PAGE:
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Justice Center

First Courthouse and Jail, 1812

This courthouse was built in 1812 and torn down in 1830.

Drawn by Wm. Waterman


Second Courthouse, 1828

This was on the southwest corner of Monumental Park (now Public Square). It was built in 1828 and torn down in 1858.


Third Courthouse, 1858

Exact location unknown.


Fourth Courthouse, 1875

Exact location unknown.


Old Courthouse, 1912

Opened in 1912, the historic old County Courthouse at 1 Lakeside Avenue housed the Common Pleas Court until the Criminal Division moved to the new County Criminal Courthouse in 1931. It currently houses the Domestic Relations Court, the Probate Court and the 8th District Court of Appeals.


County Criminal Courthouse and Jail (1935)

In 1931, the Common Pleas Court Criminal Division moved into this art deco courthouse and jail on East 21st Street. The Criminal Division remained there until the Justice Center opened in 1976. The building fell into neglect and was torn down in the 1990s.

Source: Ohio History Collection, Ohio Memories, Digital Gallery

 


Ontario and Lakeside (1926)

The current home of the Justice Center as seen 50 years before its construction. These buildings were razed to build the Justice Center.


Source: Cleveland Public Library, Digital Gallery


July 10, 1973

The foundation of the Justice Center is being prepared. The building in the lower left was torn down in 1994 to build the jail annex.

Source: Cleveland State University, Michael Schwartz Library, Special Collections


February 1975

Architect Dick Bird discusses a point on one of the upper floors with a representative of Turner Construction and an unidentified person.

Source: Cleveland State University, Michael Schwartz Library, Special Collections

 


June 18, 1975

Mayor Ralph Perk watches as Cleveland Police Chief Gerald Rademaker seals a time capsule into a Justice Center cornerstone.

Source: Cleveland State University, Michael Schwartz Library, Special Collections


Nearly Completed

Construction on the Justice Center took less than four years. The Courts Tower (seen under construction above) stands on the northern corner of the block, and was designed by Prindle, Patrick and Associates. The 25-story structure is 420 feet (130 m) high and contains 44 courtrooms and nine hearing rooms, which are divided between Cleveland Municipal Court and Cuyahoga County Common Pleas Court.


"Portal" Installation, August 24, 1976

Isamu Noguchi's sculpture "Portal" is installed on the east side of the Justice Center.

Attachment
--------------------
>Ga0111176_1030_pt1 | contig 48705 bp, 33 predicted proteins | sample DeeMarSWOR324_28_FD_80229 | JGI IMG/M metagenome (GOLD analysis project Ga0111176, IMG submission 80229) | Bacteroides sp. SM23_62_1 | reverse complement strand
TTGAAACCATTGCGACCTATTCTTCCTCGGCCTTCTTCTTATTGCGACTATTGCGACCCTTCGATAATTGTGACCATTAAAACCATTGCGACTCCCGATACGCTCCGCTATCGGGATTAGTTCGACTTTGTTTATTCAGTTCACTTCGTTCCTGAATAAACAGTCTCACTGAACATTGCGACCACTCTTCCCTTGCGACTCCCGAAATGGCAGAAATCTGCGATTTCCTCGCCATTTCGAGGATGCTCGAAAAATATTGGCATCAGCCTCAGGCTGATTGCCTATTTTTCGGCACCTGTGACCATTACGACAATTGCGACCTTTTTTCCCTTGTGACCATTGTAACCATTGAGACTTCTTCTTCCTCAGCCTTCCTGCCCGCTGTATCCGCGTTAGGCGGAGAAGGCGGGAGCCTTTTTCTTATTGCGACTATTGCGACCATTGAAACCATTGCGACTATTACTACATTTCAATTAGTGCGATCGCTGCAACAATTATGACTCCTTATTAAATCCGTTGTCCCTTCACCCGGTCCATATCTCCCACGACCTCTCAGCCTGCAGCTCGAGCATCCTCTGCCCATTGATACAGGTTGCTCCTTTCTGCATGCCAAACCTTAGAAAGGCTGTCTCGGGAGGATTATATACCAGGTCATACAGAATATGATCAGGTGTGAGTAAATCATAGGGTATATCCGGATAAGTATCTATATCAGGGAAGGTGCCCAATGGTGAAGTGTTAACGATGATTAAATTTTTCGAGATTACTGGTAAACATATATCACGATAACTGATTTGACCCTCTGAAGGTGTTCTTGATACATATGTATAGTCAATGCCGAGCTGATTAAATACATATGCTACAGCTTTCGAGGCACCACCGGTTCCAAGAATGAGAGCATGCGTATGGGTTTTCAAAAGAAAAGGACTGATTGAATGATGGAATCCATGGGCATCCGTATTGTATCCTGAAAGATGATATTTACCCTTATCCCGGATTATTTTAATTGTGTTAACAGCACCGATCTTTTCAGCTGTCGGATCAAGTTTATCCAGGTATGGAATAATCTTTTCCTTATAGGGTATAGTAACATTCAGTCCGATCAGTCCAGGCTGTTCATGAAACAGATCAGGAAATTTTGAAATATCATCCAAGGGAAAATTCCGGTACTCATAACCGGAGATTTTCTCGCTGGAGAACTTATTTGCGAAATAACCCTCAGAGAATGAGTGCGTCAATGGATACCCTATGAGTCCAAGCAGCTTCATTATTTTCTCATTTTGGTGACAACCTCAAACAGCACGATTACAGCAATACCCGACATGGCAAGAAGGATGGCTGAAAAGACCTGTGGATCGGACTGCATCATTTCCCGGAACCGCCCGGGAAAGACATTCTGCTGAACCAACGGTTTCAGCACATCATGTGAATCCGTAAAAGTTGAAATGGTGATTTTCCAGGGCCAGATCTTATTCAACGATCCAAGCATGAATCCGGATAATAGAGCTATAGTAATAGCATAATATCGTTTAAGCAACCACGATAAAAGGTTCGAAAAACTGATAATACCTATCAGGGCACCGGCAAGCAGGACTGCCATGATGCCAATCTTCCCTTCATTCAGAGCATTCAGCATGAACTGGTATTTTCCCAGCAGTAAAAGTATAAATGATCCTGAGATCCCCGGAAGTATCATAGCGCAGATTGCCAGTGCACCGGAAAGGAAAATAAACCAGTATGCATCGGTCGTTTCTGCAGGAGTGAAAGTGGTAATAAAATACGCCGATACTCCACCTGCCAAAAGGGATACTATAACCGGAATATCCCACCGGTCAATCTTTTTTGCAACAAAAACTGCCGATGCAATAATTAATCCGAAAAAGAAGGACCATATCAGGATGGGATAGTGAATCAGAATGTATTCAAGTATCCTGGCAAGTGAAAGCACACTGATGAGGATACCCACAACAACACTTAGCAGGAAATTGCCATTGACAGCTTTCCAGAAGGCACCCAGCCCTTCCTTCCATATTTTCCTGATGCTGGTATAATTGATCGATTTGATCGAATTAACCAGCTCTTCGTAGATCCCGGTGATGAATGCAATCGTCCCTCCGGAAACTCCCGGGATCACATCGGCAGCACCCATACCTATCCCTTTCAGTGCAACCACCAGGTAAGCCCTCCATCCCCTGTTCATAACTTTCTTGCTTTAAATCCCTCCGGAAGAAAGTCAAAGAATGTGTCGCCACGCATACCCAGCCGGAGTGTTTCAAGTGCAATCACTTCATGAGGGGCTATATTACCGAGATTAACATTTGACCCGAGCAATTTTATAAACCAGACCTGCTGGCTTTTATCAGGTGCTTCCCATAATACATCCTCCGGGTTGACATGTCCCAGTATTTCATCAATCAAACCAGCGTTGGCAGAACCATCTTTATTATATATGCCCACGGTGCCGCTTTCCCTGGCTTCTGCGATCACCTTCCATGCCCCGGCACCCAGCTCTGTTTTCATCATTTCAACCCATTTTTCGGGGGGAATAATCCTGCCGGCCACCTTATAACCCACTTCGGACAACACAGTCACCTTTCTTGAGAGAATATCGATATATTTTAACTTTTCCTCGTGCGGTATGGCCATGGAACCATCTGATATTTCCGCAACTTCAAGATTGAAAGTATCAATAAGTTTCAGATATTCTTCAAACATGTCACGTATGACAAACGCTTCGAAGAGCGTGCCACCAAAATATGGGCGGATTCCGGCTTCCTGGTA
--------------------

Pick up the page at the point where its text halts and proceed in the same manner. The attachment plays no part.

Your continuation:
Noguchi entitled a number of works "portals" that have a kind of arched shape. This abstract tubular form changes its shape, depending on the viewing angle. But in every direction, it has a kind of monumentality--and it is 36 feet high.

Source: Cleveland State University, Michael Schwartz Library, Special Collections


Construction Montage

This montage was part of the commemorative program at the dedication ceremony.


Dedication, September 17, 1976

Source: Cleveland State University, Michael Schwartz Library, Special Collections


Dedication Proclamation, September 17, 1976


First Hearing, September 17, 1976

Judge David Matia conducts the first hearing in the Justice Center from his 17th floor courtroom. The hearing was held even though the Court Tower did not officially open until November 1, 1976. Note that the jury box seats are not yet installed. The seats in the rear of the courtroom are the ones still in use today.

Source: Cleveland State University, Michael Schwartz Library, Special Collections


Courtroom of Judge Leo Spellacy

A look at one of the brand new courtrooms.

Photo courtesy Cuyahoga County Court of Common Pleas


Jury Room

A meeting is held in one of the Justice Center's new jury deliberation room. Some of the jury rooms still contain walls painted with designs from the initial opening in 1976.

Photo courtesy Cuyahoga County Court of Common Pleas


Flooding, January 13, 1982

The Justice Center has been plagued by leaks and water issues since it opened in 1976. In this photo, workers clear water that poured in from a burst sprinkler line. This is to the west of the galleria, at the bottom of the steps leading to the Cuyahoga County Clerk of Courts Office.

Source: Cleveland State University, Michael Schwartz Library, Special Collections


Justice Center

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